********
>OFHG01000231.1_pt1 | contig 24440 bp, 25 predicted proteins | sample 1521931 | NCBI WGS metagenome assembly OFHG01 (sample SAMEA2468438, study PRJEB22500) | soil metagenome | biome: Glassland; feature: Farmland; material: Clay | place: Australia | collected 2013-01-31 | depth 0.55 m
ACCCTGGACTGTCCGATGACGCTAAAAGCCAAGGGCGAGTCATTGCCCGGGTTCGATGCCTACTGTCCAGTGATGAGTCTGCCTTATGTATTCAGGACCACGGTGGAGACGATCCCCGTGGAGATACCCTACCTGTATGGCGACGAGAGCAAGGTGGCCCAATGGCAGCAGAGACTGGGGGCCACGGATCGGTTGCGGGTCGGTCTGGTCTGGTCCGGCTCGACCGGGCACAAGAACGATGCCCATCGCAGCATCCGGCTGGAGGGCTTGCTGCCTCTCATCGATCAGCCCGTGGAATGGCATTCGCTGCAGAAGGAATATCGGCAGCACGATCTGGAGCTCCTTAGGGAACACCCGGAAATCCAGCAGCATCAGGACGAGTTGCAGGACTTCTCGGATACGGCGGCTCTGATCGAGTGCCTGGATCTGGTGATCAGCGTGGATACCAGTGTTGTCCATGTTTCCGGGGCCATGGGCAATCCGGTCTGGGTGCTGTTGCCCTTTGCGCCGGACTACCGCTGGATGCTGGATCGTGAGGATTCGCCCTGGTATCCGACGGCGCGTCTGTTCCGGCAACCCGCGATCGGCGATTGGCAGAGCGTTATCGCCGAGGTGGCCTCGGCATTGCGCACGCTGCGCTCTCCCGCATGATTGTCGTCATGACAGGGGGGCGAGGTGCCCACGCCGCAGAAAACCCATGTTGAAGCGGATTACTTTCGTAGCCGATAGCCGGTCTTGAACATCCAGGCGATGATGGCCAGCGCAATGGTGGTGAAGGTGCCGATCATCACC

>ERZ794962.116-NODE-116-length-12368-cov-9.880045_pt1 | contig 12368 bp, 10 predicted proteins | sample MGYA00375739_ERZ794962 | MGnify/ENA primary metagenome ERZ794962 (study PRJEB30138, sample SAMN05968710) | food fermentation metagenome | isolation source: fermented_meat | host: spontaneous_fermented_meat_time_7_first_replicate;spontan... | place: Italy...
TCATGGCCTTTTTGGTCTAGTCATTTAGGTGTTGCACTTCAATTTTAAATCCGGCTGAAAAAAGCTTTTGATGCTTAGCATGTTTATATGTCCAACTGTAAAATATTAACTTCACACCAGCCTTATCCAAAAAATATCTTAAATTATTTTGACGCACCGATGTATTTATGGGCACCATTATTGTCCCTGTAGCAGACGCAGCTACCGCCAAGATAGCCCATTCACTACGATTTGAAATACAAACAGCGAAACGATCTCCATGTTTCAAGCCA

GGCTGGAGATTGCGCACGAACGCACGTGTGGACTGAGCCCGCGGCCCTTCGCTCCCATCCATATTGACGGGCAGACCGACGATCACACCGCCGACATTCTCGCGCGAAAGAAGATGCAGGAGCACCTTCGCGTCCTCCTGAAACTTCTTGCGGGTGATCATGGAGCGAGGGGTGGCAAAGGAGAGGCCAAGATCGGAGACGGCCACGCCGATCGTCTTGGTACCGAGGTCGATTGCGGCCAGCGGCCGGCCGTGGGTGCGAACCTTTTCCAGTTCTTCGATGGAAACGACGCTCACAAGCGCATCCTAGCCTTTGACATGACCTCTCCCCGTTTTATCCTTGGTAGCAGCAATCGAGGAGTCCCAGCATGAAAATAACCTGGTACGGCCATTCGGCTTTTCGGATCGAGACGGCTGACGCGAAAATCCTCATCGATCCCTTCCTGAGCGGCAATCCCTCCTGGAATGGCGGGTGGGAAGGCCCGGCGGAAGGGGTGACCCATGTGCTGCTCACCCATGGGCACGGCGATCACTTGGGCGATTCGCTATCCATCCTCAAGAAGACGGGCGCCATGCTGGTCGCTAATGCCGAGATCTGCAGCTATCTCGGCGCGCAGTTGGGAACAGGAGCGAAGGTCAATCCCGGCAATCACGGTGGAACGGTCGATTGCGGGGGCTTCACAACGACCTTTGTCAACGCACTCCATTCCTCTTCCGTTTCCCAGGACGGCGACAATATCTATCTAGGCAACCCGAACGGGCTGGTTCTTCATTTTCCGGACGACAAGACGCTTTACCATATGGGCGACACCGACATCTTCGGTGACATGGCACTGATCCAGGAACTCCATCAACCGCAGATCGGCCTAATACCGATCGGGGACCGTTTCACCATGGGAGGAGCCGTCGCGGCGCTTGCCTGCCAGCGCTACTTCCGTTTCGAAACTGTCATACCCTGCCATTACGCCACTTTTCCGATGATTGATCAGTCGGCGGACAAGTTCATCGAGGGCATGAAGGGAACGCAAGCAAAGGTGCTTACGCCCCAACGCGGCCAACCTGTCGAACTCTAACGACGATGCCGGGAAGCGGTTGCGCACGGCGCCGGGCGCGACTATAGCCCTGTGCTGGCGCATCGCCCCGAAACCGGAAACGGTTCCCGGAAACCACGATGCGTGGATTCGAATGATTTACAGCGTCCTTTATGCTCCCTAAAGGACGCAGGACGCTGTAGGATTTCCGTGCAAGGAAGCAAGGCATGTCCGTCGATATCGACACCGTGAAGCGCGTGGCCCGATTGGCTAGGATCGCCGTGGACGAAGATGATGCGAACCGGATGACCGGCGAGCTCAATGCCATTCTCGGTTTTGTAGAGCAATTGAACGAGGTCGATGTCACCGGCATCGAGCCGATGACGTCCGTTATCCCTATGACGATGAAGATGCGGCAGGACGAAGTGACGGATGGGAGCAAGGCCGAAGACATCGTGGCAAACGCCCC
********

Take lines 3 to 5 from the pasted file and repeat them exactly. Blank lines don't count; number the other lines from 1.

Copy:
>ERZ794962.116-NODE-116-length-12368-cov-9.880045_pt1 | contig 12368 bp, 10 predicted proteins | sample MGYA00375739_ERZ794962 | MGnify/ENA primary metagenome ERZ794962 (study PRJEB30138, sample SAMN05968710) | food fermentation metagenome | isolation source: fermented_meat | host: spontaneous_fermented_meat_time_7_first_replicate;spontan... | place: Italy...
TCATGGCCTTTTTGGTCTAGTCATTTAGGTGTTGCACTTCAATTTTAAATCCGGCTGAAAAAAGCTTTTGATGCTTAGCATGTTTATATGTCCAACTGTAAAATATTAACTTCACACCAGCCTTATCCAAAAAATATCTTAAATTATTTTGACGCACCGATGTATTTATGGGCACCATTATTGTCCCTGTAGCAGACGCAGCTACCGCCAAGATAGCCCATTCACTACGATTTGAAATACAAACAGCGAAACGATCTCCATGTTTCAAGCCA

GGCTGGAGATTGCGCACGAACGCACGTGTGGACTGAGCCCGCGGCCCTTCGCTCCCATCCATATTGACGGGCAGACCGACGATCACACCGCCGACATTCTCGCGCGAAAGAAGATGCAGGAGCACCTTCGCGTCCTCCTGAAACTTCTTGCGGGTGATCATGGAGCGAGGGGTGGCAAAGGAGAGGCCAAGATCGGAGACGGCCACGCCGATCGTCTTGGTACCGAGGTCGATTGCGGCCAGCGGCCGGCCGTGGGTGCGAACCTTTTCCAGTTCTTCGATGGAAACGACGCTCACAAGCGCATCCTAGCCTTTGACATGACCTCTCCCCGTTTTATCCTTGGTAGCAGCAATCGAGGAGTCCCAGCATGAAAATAACCTGGTACGGCCATTCGGCTTTTCGGATCGAGACGGCTGACGCGAAAATCCTCATCGATCCCTTCCTGAGCGGCAATCCCTCCTGGAATGGCGGGTGGGAAGGCCCGGCGGAAGGGGTGACCCATGTGCTGCTCACCCATGGGCACGGCGATCACTTGGGCGATTCGCTATCCATCCTCAAGAAGACGGGCGCCATGCTGGTCGCTAATGCCGAGATCTGCAGCTATCTCGGCGCGCAGTTGGGAACAGGAGCGAAGGTCAATCCCGGCAATCACGGTGGAACGGTCGATTGCGGGGGCTTCACAACGACCTTTGTCAACGCACTCCATTCCTCTTCCGTTTCCCAGGACGGCGACAATATCTATCTAGGCAACCCGAACGGGCTGGTTCTTCATTTTCCGGACGACAAGACGCTTTACCATATGGGCGACACCGACATCTTCGGTGACATGGCACTGATCCAGGAACTCCATCAACCGCAGATCGGCCTAATACCGATCGGGGACCGTTTCACCATGGGAGGAGCCGTCGCGGCGCTTGCCTGCCAGCGCTACTTCCGTTTCGAAACTGTCATACCCTGCCATTACGCCACTTTTCCGATGATTGATCAGTCGGCGGACAAGTTCATCGAGGGCATGAAGGGAACGCAAGCAAAGGTGCTTACGCCCCAACGCGGCCAACCTGTCGAACTCTAACGACGATGCCGGGAAGCGGTTGCGCACGGCGCCGGGCGCGACTATAGCCCTGTGCTGGCGCATCGCCCCGAAACCGGAAACGGTTCCCGGAAACCACGATGCGTGGATTCGAATGATTTACAGCGTCCTTTATGCTCCCTAAAGGACGCAGGACGCTGTAGGATTTCCGTGCAAGGAAGCAAGGCATGTCCGTCGATATCGACACCGTGAAGCGCGTGGCCCGATTGGCTAGGATCGCCGTGGACGAAGATGATGCGAACCGGATGACCGGCGAGCTCAATGCCATTCTCGGTTTTGTAGAGCAATTGAACGAGGTCGATGTCACCGGCATCGAGCCGATGACGTCCGTTATCCCTATGACGATGAAGATGCGGCAGGACGAAGTGACGGATGGGAGCAAGGCCGAAGACATCGTGGCAAACGCCCC